After scoring a European approval and a prequalification from the World Health Organization, the Ebola regimen from Johnson & Johnson has turned in a significant trial win.
The two-shot vaccine, which combines J&J’s Zabdeno followed eight weeks later by Bavarian Nordic’s Mvabea, was safe, well-tolerated and produced a strong immune response in the trial, according to two reports released Monday in The Lancet Infectious Diseases.
The vaccines induced antibody responses to the Zaire ebolavirus 21 days after the second dose in 98% of recipients, with the immunity persisting in adults for two years. Additionally, a booster dose administered to adults two years after initial vaccination induced a strong response within seven days, investigators said.
The regimen was effective in both adults and children aged 1 to 17. It was the first study of the vaccine combo in kids.
The results “support the potential prophylactic use” of the shot to help prevent against outbreaks, J&J said in a statement. The vaccine has already been deployed in response to a 2021 outbreak in Guinea earlier this year, and in June, WHO vaccine advisors recommended the vaccine during an outbreak for people at some risk of infection. Further, outside of an outbreak, the WHO advisors said it can be used preventatively among national or international first responders where outbreaks may crop up.
Merck was the first company to gain approval for an Ebola shot, getting nods from the European Union and FDA in 2019. Its vaccine was originally developed by Canada’s National Microbiology Laboratory and then licensed by NewLink Genetics. Merck took it over during the 2014 Ebola outbreak in West Africa, which killed more than 11,300 people.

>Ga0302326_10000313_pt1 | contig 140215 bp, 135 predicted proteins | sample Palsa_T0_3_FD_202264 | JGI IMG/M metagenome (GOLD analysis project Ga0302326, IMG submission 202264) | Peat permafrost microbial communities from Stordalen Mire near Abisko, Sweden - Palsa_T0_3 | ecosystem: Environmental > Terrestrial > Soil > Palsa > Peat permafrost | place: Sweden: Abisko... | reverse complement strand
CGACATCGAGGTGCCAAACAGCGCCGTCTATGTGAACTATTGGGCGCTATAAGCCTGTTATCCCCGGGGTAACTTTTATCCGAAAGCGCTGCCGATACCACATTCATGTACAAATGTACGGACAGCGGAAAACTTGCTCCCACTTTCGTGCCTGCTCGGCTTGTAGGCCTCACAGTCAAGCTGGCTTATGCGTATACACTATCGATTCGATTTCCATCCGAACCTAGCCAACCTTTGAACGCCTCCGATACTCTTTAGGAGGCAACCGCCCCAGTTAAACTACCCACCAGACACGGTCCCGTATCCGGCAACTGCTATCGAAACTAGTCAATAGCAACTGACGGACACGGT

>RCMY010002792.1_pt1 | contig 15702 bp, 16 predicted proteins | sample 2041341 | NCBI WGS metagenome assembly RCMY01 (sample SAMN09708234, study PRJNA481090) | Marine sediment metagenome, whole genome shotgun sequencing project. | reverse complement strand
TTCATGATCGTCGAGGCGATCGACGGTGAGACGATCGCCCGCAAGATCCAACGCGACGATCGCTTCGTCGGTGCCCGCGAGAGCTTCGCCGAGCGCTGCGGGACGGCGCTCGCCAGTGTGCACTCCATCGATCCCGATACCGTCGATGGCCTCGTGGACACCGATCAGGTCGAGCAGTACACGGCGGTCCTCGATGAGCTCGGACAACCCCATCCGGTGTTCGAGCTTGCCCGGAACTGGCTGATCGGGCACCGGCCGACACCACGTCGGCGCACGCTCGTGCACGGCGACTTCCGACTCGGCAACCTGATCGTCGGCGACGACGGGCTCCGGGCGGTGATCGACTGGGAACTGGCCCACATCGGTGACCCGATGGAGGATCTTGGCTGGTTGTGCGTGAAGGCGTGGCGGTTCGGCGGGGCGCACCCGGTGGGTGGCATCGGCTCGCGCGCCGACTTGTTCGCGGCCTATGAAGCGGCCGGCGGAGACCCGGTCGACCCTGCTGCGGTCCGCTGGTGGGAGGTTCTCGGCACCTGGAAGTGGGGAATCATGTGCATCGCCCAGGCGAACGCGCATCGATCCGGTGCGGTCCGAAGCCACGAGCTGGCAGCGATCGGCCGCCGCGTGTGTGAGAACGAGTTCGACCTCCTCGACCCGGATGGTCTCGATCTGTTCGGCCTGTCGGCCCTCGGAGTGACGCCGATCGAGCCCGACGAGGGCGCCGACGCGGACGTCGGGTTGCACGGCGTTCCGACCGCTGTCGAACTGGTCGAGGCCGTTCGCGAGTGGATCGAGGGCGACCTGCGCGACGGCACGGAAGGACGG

More recently, the vaccines produced by J&J and Bavarian Nordic gained approval in Europe in July 2020 and prequalification from the WHO in April of this year.
“Recent and ongoing outbreaks in Africa underscore that the threat of Ebola is not going away, which is why we collaborated to develop a vaccine regimen capable of inducing long-term immunity,” J&J’s chief scientific officer Paul Stoffels said in a statement.
The most recent outbreak occurred earlier this year in Guinea, with 12 deaths among 16 confirmed and seven probable cases. In May, J&J revealed that it was donating thousands of vaccine regimens to Guinea. On June 19, the outbreak was declared over.
Proving the effectiveness and safety of vaccines in children was critical. Of the more than 28,000 cases reported during the 2014-to-2016 outbreak, 20% were in children age 15 and younger. Additionally, kids younger than age 5 are at a higher risk of death, said The Lancet.